Today in Tech News Digest, Apple pays for in-app purchases, Google Play Movies & TV arrives on iOS, Starbucks is caught using clear text when storing passwords, Fullscreen acquires Supernova (formerly Viddy), EA backtracks on offline SimCity, and Horizon arrives to kill videos shot in portrait mode.
Apple Backs Down Over In-App Purchases
Apple has agreed to pay full refunds to customers who claimed confusion over in-app purchases led to their kids racking up huge bills. The accord with the FTC (Federal Trade Commission) comes despite Apple having already settled a class-action lawsuit with those affected.
The issue at play here was parents who discovered their children had made in-app purchases without the bill-payers consent. With more youngsters having their own smartphones, or at least having access to their parents’ smartphones, this is a serious problem.
In 2013, Apple sent out emails to millions of customers asking those affected to make a claim. A total of 37,000 people did claim, and Apple has promised to reimburse each and every one. However, this wasn’t enough for the FTC, which asked Apple to go one step further.
Apple chose to enter into a consent decree with the FTC to avoid a lengthy legal battle. The result is that Cupertino will pay out a minimum of $32.5 million in compensation, and change its billing practices to avoid similar issues occurring in the future.
Apple won’t miss $32.5 million in the slightest, and better billing practices should have been in place well before the FTC got involved.
Google Play Lands On iOS
— Google Play (@GooglePlay) January 15, 2014
Google has released Google Play Movies & TV to the iOS App Store. As its (truly terrible) name suggests, this new app allows iOS users to watch content bought on Google Play on their iPhone, iPad, or iPod Touch.
Unfortunately, content cannot actually be bought from within the app, with users having to buy from within the Web browser instead. Still, it means Apple fans now have a viable alternative to iTunes for the buying or renting of movies and TV shows. And even Apple fans have to admit iTunes is a pain in the posterior. Don’t they?
Starbucks Caught Using Clear Text
— Dan Garrett (@DanGarrett97) January 16, 2014
Starbucks has been caught storing sensitive data on its mobile app in clear text. The data includes usernames, passwords, and email addresses, along with geolocation tracking points. The way these credentials are stored means it’s easy for anyone to find out the information.
The only possible explanation for this is Starbucks’ decision to rank convenience over security. Starbucks claims to have added “extra layers of security” to alleviate this issue, but users of the mobile app should still be very careful who they hand their phones to.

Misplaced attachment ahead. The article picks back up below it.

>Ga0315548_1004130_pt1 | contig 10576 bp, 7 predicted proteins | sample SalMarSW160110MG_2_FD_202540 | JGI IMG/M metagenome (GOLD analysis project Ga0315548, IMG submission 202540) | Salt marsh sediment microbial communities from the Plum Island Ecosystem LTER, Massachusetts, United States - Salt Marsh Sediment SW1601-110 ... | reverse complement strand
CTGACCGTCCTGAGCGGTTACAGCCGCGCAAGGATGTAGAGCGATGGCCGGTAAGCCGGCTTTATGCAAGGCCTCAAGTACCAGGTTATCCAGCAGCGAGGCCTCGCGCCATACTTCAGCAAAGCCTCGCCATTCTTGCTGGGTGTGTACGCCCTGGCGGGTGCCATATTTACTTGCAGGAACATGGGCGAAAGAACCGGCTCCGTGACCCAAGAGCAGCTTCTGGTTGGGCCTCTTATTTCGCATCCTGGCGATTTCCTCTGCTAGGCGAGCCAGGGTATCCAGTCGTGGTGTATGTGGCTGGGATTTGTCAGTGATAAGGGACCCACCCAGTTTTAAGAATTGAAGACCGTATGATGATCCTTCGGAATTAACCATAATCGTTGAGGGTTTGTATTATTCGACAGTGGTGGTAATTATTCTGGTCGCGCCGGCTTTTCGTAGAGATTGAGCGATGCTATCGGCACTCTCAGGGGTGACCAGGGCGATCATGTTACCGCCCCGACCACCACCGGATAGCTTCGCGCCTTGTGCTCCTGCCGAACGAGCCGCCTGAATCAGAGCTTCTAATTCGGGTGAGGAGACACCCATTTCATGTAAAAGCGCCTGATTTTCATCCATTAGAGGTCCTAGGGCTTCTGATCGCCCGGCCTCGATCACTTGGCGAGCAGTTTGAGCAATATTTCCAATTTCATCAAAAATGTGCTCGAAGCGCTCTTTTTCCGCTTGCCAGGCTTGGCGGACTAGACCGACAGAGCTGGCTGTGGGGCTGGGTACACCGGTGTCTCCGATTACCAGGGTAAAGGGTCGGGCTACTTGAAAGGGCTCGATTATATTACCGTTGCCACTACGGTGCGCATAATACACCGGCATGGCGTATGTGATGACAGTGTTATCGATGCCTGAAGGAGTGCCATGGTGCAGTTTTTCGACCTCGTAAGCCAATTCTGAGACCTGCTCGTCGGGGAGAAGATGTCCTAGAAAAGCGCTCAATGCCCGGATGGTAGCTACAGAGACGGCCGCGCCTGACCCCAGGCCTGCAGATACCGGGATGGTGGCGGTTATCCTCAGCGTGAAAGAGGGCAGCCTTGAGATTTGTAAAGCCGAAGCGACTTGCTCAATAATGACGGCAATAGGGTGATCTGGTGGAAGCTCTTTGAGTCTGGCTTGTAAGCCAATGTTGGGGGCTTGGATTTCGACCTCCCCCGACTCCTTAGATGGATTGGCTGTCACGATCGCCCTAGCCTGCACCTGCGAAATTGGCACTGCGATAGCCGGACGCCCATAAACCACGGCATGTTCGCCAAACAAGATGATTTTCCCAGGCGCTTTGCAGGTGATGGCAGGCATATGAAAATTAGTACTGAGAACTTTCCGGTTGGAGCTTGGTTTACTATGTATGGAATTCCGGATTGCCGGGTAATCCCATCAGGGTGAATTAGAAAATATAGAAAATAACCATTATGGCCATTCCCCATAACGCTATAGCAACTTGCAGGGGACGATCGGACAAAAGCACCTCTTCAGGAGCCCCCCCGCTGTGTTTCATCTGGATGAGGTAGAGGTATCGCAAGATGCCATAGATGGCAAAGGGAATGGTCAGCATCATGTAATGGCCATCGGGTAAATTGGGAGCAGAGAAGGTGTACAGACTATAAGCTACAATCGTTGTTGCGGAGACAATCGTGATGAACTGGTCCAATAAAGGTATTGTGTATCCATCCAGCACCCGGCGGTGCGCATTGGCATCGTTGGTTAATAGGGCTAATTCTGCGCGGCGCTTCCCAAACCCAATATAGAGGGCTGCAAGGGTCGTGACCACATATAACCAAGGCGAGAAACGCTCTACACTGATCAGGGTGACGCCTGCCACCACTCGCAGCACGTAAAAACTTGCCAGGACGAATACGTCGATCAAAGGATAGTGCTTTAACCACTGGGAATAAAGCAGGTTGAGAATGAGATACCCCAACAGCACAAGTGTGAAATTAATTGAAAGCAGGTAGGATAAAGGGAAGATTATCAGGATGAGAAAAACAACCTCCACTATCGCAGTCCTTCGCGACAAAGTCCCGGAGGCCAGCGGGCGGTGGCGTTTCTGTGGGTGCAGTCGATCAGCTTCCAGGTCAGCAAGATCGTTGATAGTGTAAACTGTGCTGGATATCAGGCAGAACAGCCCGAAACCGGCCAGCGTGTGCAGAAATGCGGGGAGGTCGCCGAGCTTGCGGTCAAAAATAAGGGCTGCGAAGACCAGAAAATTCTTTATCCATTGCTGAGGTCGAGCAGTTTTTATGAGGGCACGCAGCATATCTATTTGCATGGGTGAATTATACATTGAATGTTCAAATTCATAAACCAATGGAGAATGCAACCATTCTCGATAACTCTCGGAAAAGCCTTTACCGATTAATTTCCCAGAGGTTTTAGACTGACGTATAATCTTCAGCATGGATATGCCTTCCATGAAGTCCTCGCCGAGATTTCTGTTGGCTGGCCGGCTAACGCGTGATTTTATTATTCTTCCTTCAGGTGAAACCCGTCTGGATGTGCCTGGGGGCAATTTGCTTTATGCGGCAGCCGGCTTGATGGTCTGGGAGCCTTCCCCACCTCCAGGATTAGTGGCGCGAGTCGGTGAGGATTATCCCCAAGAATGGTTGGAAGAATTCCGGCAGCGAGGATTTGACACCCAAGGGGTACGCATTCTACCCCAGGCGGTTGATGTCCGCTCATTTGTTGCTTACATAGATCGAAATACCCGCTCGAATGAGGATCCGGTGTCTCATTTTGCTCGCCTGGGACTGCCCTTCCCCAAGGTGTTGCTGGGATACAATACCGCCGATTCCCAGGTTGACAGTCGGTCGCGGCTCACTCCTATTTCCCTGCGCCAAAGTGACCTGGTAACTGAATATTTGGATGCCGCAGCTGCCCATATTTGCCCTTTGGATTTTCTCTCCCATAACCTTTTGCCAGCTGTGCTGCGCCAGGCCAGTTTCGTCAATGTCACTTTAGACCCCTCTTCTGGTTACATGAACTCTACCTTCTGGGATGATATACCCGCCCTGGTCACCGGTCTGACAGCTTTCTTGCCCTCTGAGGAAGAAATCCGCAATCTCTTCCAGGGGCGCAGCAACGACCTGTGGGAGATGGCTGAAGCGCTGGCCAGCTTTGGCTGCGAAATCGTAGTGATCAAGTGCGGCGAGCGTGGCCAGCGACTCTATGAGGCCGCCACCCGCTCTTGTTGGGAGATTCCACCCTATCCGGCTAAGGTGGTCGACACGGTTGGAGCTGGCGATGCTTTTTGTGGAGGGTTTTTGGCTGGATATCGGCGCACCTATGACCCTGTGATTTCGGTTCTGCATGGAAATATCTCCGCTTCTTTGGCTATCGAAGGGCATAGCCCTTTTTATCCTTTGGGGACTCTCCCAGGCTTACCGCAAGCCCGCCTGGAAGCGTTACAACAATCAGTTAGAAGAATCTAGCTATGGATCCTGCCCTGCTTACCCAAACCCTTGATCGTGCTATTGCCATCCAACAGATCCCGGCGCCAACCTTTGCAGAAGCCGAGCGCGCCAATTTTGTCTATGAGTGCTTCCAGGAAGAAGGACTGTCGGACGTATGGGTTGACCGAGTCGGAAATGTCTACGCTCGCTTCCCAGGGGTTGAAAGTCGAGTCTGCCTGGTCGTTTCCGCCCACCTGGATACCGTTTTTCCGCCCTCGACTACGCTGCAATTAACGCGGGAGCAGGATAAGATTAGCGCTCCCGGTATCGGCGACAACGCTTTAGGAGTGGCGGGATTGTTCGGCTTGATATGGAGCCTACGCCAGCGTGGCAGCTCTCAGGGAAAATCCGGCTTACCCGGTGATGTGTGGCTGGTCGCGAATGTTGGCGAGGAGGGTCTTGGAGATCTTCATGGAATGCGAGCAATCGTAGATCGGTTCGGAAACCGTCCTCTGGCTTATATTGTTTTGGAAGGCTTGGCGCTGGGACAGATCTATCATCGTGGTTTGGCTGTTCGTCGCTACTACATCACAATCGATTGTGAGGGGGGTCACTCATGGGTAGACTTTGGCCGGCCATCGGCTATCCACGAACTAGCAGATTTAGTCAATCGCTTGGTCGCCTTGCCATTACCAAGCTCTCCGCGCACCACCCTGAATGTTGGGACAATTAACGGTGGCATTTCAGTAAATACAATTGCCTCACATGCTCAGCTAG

Fullscreen Buys Supernova (Viddy)
— Casey Newton (@CaseyNewton) January 15, 2014
Supernova, which was until November 2013 known as Viddy, has been acquired by Fullscreen for somewhere between $10 million and $20 million. Supernova was a video-based social network that had struggled to gain traction in light of the arrival of Vine and Instagram Video.
$20 million might seem a fair amount for a struggling company, but Supernova had raised more than $35 million in funding and was once considered to be worth at least $300 million. The Supernova team will join Fullscreen, a YouTube network for brands, as part of the deal.
EA Takes SimCity Offline
— SimCity (@simcity) January 13, 2014
EA has done what it once described as “not possible,” and added an offline mode to SimCity. The game launched in 2013 and was virtually unplayable thanks to server traffic caused by the need to be online when playing. The fans revolted, and 10 months later SimCity is playable online. This may be the first time in its history that EA — twice voted the worst company in America by The Consumerist — has listened to its customers.
Vertical Videos: There’s An App For That
And finally, a solution to the dreaded vertical video syndrome has arrived in the form of Horizon. This is a new app that doesn’t let you shoot in portrait mode, instead removing the black borders by zooming in whenever the smartphone is turned the wrong way.
The problem is that those who know not to shoot in portrait mode don’t need Horizon, and those who are still too stupid or pig-headed to turn their smartphones when shooting video are hardly likely to install this app or remember to use it. So, it might not fix the problem, but at least someone tried.
Tech News Digest… Breaking News Into Bite-Sized Chunks.
Image Credit: Whatleydude